I really wanted to like Blood Ties a lot more than I did. I mean, just look at the cast. It’s absolutely fantastic, and all the actors do a fine job. The problem is that the whole story it’s trying to tell is played out and has become far too predictable. If you’re going to tell a story like this, there has to be something in there that disrupts the formula and adds something new. This film felt like a clip show of cliches that other movies perfected. I can’t even say this movie’s worth watching for the cast because it feels like more of a chore than entertainment.

Black Mass – Review

22 Sep

It’s pretty natural for actors to get into ruts in their careers, only to have them revitalized with some major performance. It was Matthew McConaughey’s turn a few years ago with Dallas Buyers Club, and 2015 is the year for Johnny Depp. Ever since the first Pirates of the Caribbean movie back in 2003, Depp has been kind of stuck with Jack Sparrow, even when he played Tonto in The Lone Ranger. It’s so refreshing to see what an actor of his caliber really has to offer, and you get to see that in Black Mass. Despite a few minor flaws, this film is definitely going to be one of the stand outs of this year and Johnny Depp’s performance isn’t the only reason why either.

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This is the story of one of America’s most dangerous and notorious gangsters, James “Whitey” Bulger (Johnny Depp). While Bulger is still just a small time gangster in South Boston, he is reunited with his childhood friend, John Conolly (Joel Edgerton), who has begun making a name for himself in the FBI. Conolly proposes to Whitey that they should form an “alliance” where he will feed Bulger information procured by the FBI, while Bulger will give some names and places of notorious Italian mobsters that have been giving the Irish gangs a hard time. As time goes on and both men rise in rank in their organizations, the walls begin closing in on both of them, and it becomes increasingly more difficult to cover their tracks.

The first thing I have to talk about is Johnny Depp’s performance. I mean, how can I not be excited about this. It’s been a few days since I’ve seen the movie and I still get all wound up just thinking about it. Johnny Depp can be a chameleon when it comes to acting and this is case and point. While I was watching Black Mass, I didn’t feel like I was watching Johnny Depp playing Whitey Bulger. I felt like it was Whitey Bulger. Everything from his posture, to his facial expressions, and how he delivered lines made him a terrifying force to be reckoned with. Props also have to go out to Joel Edgerton who gave the same kind of realistic performance. Finally, after getting used to him, Benedict Cumberbatch threw me through a loop with his higher pitched voice and Bostonian accent.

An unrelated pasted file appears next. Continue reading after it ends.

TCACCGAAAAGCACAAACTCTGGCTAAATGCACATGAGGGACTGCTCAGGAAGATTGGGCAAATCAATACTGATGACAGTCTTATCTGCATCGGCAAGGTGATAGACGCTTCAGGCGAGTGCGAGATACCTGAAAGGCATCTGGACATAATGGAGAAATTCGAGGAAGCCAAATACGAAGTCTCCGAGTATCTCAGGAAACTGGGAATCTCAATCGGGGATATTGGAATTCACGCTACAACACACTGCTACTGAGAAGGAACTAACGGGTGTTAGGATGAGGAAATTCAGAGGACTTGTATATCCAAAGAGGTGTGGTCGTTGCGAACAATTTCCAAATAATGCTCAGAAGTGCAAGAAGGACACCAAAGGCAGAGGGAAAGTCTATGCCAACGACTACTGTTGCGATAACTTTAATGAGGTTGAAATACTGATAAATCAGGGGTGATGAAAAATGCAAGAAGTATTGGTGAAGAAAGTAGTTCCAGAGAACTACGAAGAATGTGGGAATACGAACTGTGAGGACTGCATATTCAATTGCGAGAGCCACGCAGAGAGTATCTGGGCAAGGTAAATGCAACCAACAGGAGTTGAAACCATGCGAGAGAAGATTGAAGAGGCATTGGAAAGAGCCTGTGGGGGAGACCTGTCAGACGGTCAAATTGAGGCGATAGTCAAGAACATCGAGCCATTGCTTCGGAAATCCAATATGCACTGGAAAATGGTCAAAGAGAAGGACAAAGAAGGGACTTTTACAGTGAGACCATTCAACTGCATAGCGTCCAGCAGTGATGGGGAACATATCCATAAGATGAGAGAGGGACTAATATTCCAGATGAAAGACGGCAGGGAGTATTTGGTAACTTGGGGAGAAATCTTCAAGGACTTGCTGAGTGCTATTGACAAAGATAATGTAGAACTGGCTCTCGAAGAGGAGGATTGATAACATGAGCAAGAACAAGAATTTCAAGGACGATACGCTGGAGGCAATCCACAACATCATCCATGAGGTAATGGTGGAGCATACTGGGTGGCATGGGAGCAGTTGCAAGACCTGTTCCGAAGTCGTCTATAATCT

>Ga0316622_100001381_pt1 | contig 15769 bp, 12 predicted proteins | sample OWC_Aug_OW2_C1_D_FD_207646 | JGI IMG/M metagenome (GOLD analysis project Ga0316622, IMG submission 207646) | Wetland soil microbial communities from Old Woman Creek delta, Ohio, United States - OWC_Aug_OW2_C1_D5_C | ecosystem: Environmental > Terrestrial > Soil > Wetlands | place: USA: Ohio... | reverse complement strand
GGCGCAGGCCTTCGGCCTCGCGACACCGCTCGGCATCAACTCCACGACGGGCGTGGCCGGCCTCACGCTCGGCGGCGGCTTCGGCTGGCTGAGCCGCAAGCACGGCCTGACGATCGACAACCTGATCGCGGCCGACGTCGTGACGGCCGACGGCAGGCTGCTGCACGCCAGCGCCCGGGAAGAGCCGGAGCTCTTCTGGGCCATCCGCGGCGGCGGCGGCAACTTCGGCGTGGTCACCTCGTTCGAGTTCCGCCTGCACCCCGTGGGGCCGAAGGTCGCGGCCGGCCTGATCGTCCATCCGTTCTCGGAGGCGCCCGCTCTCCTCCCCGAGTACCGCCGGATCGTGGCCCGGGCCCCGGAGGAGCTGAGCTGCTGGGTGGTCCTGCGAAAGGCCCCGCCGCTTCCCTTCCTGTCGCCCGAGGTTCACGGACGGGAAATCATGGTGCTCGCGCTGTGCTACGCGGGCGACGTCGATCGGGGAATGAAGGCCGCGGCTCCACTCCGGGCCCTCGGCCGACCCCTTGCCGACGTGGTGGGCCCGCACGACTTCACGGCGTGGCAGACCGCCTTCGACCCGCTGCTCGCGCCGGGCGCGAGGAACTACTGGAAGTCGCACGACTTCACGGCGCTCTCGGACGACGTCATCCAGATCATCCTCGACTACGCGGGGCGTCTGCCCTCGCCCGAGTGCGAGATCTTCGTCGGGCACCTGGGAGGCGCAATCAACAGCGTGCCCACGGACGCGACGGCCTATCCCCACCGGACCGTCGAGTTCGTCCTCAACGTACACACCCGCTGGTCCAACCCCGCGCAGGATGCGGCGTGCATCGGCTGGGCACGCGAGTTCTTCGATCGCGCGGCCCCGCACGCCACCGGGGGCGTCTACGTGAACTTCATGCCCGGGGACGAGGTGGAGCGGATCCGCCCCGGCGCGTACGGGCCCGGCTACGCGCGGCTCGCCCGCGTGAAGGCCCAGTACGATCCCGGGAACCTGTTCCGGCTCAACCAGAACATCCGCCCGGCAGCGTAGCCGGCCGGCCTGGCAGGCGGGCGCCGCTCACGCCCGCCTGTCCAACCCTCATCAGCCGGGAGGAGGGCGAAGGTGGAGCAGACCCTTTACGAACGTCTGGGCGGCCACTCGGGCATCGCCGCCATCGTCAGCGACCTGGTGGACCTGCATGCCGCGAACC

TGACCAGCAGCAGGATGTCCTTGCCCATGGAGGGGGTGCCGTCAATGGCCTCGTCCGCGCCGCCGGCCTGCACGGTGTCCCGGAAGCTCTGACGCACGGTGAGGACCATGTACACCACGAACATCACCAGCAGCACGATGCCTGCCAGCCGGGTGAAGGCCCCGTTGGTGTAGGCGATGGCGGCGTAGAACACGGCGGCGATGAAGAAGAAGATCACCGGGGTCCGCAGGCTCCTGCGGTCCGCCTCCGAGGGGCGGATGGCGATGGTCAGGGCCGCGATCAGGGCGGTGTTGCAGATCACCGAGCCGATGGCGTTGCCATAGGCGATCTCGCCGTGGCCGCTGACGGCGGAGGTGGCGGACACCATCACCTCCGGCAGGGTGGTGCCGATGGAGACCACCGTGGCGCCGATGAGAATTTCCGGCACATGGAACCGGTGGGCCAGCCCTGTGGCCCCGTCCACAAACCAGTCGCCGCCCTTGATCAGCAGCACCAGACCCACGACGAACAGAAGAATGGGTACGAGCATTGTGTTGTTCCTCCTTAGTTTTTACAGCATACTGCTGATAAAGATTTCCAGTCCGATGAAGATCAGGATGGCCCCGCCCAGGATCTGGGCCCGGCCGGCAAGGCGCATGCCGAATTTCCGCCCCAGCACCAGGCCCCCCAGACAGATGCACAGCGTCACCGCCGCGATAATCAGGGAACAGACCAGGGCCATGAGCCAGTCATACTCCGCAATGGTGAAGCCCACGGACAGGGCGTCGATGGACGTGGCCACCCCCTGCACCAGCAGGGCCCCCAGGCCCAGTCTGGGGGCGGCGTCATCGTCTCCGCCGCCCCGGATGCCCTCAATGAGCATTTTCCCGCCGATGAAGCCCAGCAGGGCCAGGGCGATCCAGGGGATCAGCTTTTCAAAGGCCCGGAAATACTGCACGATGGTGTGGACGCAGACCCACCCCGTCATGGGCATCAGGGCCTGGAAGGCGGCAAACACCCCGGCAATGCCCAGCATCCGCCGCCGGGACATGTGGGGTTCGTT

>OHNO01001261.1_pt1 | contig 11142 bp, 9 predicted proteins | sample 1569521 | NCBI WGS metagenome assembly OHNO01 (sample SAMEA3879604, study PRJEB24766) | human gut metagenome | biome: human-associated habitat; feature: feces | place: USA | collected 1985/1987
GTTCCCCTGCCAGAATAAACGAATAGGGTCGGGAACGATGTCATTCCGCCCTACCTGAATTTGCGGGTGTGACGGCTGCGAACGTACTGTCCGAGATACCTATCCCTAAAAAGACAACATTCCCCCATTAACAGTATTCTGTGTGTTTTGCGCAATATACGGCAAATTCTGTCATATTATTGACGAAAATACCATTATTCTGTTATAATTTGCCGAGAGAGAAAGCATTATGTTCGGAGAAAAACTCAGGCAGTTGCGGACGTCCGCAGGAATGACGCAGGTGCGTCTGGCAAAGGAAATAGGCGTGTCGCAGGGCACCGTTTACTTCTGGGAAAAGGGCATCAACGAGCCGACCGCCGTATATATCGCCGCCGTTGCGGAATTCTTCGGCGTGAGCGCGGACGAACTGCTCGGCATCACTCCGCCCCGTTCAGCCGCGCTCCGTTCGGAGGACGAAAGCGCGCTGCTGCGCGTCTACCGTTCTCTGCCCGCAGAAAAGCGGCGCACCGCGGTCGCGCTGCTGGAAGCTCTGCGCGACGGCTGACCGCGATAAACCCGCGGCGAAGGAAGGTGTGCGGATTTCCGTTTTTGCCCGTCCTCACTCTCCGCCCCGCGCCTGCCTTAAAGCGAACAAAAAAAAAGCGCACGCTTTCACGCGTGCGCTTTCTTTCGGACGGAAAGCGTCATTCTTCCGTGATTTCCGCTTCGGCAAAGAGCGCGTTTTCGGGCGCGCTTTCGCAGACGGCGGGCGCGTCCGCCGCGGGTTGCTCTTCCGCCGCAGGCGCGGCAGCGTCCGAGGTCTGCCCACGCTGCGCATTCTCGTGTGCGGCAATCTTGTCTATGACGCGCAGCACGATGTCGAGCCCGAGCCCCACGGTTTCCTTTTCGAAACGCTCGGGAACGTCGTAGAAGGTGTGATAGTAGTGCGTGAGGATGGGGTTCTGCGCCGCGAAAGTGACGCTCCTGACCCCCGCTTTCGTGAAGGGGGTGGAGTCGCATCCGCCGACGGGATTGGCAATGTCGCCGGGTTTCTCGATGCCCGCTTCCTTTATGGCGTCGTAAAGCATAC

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The only thing that Black Mass has going against it is just how much content is mushed into its two hour run time. When I say that this movie is packed to the brim, I mean it really is. This movie could have easily been another hour long, and even a miniseries, but two hours just isn’t enough. The movie actually felt longer than it was because of how much stuff happens in it. Scott Cooper actually said that the film was originally three hours long, so if there were ever a director’s cut released, I’d love to see just how much was excluded from the finished product and if it would make the movie flow a little bit smoother. The pacing gets so weird and choppy at times because there’s so much stuff to fit in, finding the proper transition could be hard. It also made it hard to see how much time has passed or where everyone was.

Still, it’s understandable why the film makers would want to cram so much material into this movie. It’s all really interesting stuff, and the character of James Bulger was just asking for a movie like this. You know how in The Godfather you can get behind the Corleone family and in Scarface you can go along with some of Tony Montana’s doings? Not in Black Mass. Whitey Bulger is truly an evil human being with no moral compass whatsoever. In the beginning of the movie, there’s some humanity, but by the end the audience sees just how disassociated from society he really was. It’s also interesting to note that this isn’t just a biopic about Whitey Bulger. It’s also an exploration of a time when the FBI was corrupted and their security breached by this unholy alliance.

While Black Mass may not be the best gangster movie of the past ten or twenty years, it is one that’s going to be remembered. It’s sort of true that Johnny Depp carries the movie, but only because he’s so in character and the character is so intriguing that you can’t help but watch. It was a dark time in the history of the FBI and seeing them deal with that is just as interesting as everything else. This isn’t just a good movie, it’s a great movie. If some of the pacing issues were fixed, who knows how great it would be in the course of film history.